Symmetry protected topological (SPT) phases are generalizations of topological band insulators; they are quantum phases of matter with a bulk energy gap and characteristic edge or surface properties. Over the past few years, exciting progress has been made in the theory of SPT phases with strong interactions, and, separately, SPT phases with crystalline symmetry. The intersection of these two directions — strongly interacting crystalline SPT phases — has potential experimental relevance but has remained rather poorly understood. In this talk, I will explain how to classify and characterize SPT phases protected by crystalline symmetries, without regard to the strength of interactions. Surprisingly, this problem turns out to be simpler than for SPT phases with internal symmetries, and admits a physically transparent approach that I will explain, where crystalline SPT states are constructed from lower-dimensional building blocks.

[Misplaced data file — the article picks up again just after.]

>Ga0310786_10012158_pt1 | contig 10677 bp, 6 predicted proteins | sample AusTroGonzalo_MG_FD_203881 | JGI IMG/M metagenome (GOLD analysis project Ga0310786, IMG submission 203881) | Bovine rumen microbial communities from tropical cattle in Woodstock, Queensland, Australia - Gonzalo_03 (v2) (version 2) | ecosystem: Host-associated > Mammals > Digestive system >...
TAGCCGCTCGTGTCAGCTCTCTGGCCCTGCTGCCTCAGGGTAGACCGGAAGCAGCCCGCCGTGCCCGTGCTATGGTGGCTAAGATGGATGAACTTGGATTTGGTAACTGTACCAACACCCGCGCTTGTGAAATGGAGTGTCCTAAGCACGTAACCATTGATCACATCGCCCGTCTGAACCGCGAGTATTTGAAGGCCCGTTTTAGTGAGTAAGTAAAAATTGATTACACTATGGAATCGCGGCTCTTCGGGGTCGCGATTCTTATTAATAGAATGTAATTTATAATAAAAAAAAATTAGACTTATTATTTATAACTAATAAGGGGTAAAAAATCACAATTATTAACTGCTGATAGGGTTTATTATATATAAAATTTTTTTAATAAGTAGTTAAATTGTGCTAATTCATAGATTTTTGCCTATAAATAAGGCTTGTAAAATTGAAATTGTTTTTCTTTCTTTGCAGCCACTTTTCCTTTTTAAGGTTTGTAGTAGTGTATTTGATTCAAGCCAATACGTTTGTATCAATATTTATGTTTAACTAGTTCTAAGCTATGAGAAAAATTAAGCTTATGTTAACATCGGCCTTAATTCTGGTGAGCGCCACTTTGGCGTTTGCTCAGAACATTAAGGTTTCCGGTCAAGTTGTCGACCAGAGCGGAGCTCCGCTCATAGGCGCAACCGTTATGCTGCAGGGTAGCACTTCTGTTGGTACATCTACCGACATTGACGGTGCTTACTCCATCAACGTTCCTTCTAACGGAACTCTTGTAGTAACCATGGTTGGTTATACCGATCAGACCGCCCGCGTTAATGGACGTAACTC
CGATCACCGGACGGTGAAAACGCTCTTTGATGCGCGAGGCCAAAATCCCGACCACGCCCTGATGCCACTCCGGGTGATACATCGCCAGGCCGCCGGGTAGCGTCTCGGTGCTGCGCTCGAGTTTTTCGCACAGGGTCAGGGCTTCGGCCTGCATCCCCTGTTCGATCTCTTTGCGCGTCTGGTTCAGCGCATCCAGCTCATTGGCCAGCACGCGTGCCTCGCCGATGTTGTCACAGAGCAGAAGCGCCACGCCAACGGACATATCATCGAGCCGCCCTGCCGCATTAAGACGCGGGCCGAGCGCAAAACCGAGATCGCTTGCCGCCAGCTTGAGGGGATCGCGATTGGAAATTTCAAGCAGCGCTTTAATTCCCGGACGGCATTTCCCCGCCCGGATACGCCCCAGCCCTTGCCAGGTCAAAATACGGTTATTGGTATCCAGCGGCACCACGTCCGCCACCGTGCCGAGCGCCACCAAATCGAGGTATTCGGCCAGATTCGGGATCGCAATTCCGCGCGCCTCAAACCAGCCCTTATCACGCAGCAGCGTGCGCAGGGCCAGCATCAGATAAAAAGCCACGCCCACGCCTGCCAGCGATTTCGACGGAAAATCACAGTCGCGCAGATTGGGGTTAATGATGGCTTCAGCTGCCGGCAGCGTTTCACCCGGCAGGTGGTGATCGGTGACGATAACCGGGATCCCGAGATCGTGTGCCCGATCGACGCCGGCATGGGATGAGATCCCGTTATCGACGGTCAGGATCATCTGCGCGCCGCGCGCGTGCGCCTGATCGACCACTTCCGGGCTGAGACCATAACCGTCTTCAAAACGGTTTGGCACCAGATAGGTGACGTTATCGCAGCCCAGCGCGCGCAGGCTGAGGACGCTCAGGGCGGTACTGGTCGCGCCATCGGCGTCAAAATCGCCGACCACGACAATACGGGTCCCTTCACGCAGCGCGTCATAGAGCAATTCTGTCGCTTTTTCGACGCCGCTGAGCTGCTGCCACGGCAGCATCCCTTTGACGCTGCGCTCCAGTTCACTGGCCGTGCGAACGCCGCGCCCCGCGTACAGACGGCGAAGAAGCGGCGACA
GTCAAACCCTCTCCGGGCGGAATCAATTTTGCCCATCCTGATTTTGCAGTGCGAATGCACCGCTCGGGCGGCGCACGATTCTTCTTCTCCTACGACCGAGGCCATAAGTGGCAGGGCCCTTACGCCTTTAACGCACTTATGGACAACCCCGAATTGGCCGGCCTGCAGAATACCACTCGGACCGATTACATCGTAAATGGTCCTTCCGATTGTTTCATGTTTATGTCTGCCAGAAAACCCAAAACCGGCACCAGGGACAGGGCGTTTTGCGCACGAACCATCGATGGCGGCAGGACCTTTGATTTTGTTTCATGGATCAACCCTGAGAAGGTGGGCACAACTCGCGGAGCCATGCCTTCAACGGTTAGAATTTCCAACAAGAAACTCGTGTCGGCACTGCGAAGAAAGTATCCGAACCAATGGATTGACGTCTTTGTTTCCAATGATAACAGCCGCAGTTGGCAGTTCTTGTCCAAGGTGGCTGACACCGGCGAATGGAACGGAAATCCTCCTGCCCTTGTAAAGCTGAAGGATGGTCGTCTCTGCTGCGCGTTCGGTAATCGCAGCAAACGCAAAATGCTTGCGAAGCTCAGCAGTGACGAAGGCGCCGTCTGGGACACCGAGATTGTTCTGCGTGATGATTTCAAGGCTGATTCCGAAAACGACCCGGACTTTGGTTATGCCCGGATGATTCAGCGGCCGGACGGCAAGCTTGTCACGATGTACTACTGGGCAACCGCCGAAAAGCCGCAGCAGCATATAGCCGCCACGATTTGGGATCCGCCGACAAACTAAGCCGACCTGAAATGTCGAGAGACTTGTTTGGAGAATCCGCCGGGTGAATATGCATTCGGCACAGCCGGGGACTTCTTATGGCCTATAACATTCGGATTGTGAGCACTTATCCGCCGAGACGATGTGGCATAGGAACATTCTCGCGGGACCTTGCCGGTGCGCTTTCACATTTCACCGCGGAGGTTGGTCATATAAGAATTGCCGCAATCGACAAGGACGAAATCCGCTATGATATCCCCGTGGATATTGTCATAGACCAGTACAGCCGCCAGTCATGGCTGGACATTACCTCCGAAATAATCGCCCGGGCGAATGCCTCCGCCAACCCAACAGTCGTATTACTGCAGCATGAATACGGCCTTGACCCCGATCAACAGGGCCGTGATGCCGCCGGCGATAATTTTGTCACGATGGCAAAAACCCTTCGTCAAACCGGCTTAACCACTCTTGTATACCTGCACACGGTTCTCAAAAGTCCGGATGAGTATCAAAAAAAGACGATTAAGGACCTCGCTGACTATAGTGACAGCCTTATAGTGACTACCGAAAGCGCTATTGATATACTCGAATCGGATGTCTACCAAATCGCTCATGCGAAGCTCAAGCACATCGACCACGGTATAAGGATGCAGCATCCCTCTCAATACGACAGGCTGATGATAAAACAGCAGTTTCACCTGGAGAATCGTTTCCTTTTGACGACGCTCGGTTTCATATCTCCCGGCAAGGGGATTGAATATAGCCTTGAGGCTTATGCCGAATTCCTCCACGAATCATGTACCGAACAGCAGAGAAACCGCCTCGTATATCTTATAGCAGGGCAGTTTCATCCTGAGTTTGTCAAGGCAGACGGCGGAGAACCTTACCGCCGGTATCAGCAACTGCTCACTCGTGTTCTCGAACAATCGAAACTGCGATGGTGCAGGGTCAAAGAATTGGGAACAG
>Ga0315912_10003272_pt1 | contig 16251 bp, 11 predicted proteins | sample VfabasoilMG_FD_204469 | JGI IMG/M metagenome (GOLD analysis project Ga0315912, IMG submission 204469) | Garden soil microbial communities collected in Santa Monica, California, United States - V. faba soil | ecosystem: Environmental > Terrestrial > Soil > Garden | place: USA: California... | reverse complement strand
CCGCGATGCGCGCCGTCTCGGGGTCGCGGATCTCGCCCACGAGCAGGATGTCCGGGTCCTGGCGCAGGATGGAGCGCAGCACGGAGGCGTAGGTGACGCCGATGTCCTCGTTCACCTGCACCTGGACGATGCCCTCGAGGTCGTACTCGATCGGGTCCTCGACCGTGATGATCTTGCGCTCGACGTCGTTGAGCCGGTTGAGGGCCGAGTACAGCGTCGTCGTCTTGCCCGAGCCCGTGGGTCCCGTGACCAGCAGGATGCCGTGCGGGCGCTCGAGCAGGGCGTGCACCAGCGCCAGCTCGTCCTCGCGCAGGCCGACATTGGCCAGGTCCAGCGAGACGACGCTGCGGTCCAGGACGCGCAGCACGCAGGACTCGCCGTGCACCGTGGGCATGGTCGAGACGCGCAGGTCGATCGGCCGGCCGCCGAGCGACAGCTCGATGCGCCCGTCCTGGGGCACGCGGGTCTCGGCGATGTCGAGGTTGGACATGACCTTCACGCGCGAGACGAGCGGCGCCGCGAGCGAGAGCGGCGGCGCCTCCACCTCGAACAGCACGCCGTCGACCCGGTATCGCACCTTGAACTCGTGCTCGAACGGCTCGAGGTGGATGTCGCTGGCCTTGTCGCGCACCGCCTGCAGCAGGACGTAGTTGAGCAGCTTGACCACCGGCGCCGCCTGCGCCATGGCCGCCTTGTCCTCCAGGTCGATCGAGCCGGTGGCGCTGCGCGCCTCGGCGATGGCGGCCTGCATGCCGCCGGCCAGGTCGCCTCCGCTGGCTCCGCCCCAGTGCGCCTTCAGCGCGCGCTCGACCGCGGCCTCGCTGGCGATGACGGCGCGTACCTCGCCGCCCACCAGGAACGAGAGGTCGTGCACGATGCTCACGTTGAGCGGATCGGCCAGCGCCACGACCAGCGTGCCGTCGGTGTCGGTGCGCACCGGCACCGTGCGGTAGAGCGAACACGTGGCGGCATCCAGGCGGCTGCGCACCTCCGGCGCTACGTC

This leads to a simple and general picture of crystalline SPT phases as "topological crystals," i.e. as crystalline patterns of lower-dimensional topological liquids. The same picture also applies to topological phases with bulk fractional excitations, where the possibilities are even richer and largely unexplored. This way of thinking provides a means of understanding at least some of the so-called fracton topological orders, in which fractional excitations move in constrained geometries.